in which a is 1, and a[1..p] are zero, in which case the output is formed
from a single input and a linear combination of past output samples. These are called simply recursive or autoregressive
with arbitrary a and b coefficients are sometimes called autoregressive/moving average or ARMA systems. They are of course also recursive.
direct form implementation of the
general difference equation requires two memory arrays: one for past inputs x
and one for past outputs y. It can be
shown that the same result can be achieved with only a single memory of an
'internal' waveform s. This direct form II is the basis for the LTISystem() implementation below.
the description of an LTI system in terms of a and b coefficients we can
also determine its frequency response characteristics (note that we leave to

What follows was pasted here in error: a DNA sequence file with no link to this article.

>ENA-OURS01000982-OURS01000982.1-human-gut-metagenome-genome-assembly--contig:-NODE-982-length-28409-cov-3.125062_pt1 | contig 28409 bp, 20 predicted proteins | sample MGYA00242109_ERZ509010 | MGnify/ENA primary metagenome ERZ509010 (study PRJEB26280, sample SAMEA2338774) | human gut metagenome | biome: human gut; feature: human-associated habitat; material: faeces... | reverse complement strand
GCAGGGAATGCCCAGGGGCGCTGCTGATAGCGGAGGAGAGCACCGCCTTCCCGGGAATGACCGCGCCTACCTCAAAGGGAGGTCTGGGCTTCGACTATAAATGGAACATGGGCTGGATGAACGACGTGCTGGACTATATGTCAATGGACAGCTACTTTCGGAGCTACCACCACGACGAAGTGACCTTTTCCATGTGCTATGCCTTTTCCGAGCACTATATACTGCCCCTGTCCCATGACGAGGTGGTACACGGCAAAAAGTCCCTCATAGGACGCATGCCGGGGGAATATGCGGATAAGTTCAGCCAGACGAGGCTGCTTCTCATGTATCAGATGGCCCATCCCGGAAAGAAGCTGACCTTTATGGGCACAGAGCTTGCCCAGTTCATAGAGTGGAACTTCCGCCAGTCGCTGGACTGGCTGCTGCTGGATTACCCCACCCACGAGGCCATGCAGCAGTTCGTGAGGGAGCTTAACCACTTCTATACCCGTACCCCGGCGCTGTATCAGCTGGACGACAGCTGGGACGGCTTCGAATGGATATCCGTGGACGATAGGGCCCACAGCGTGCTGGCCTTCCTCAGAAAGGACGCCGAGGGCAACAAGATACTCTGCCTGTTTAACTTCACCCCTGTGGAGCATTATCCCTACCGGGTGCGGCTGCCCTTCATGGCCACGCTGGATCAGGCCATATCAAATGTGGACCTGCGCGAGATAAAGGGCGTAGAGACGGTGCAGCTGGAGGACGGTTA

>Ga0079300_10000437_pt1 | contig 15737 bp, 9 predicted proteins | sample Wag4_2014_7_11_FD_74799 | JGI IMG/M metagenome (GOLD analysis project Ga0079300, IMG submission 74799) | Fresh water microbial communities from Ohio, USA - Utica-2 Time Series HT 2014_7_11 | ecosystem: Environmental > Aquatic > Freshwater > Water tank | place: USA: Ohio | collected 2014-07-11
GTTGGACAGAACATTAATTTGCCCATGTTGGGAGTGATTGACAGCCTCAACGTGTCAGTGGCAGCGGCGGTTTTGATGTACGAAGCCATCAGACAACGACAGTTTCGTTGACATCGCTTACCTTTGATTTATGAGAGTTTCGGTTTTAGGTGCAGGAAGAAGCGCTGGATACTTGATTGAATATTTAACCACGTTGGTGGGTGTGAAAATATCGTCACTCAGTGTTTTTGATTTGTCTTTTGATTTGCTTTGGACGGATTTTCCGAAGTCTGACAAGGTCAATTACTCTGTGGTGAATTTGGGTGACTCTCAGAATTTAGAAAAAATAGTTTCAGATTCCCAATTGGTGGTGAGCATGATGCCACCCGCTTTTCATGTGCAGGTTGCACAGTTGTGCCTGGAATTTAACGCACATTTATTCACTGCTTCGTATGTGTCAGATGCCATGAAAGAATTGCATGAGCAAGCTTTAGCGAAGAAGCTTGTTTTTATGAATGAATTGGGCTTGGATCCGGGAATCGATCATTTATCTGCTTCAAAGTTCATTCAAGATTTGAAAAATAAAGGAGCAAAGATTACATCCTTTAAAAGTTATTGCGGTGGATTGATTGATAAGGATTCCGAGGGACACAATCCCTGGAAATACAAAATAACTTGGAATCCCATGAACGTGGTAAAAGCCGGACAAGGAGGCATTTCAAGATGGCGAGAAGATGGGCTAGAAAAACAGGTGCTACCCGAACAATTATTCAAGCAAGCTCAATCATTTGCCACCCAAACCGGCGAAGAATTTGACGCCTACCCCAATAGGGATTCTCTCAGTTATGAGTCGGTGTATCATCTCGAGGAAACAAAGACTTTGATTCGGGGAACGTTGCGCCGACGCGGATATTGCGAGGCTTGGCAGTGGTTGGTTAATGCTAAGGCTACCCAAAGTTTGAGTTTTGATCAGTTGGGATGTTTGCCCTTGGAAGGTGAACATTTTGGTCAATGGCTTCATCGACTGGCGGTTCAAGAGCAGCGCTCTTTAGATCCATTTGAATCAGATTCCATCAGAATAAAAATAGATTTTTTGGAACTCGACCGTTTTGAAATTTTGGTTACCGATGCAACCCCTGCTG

Unit 7 the reverse problem of the determination of a and b from the
frequency response). This is normally
performed using a mathematical transformation of the a and b coefficients
akin to the discrete Fourier transform, called the Z transform.
simply, the Z transform converts a sequence of digital samples at successive
sampling instants to a polynomial of some operator z-1, in which the
amplitudes of the samples become the coefficients of the polynomial. Thus a finite signal x[1..n] has a Z
One way of thinking of z-1 is that it
represents a unit delay. In other words multiplying by z-n delays a
z-transformed signal by n
samples. This analogy allows to view a
z-transformed signal as scaled impulses delayed appropriately and added
conversion of a sequence to a polynomial is useful because it allows us to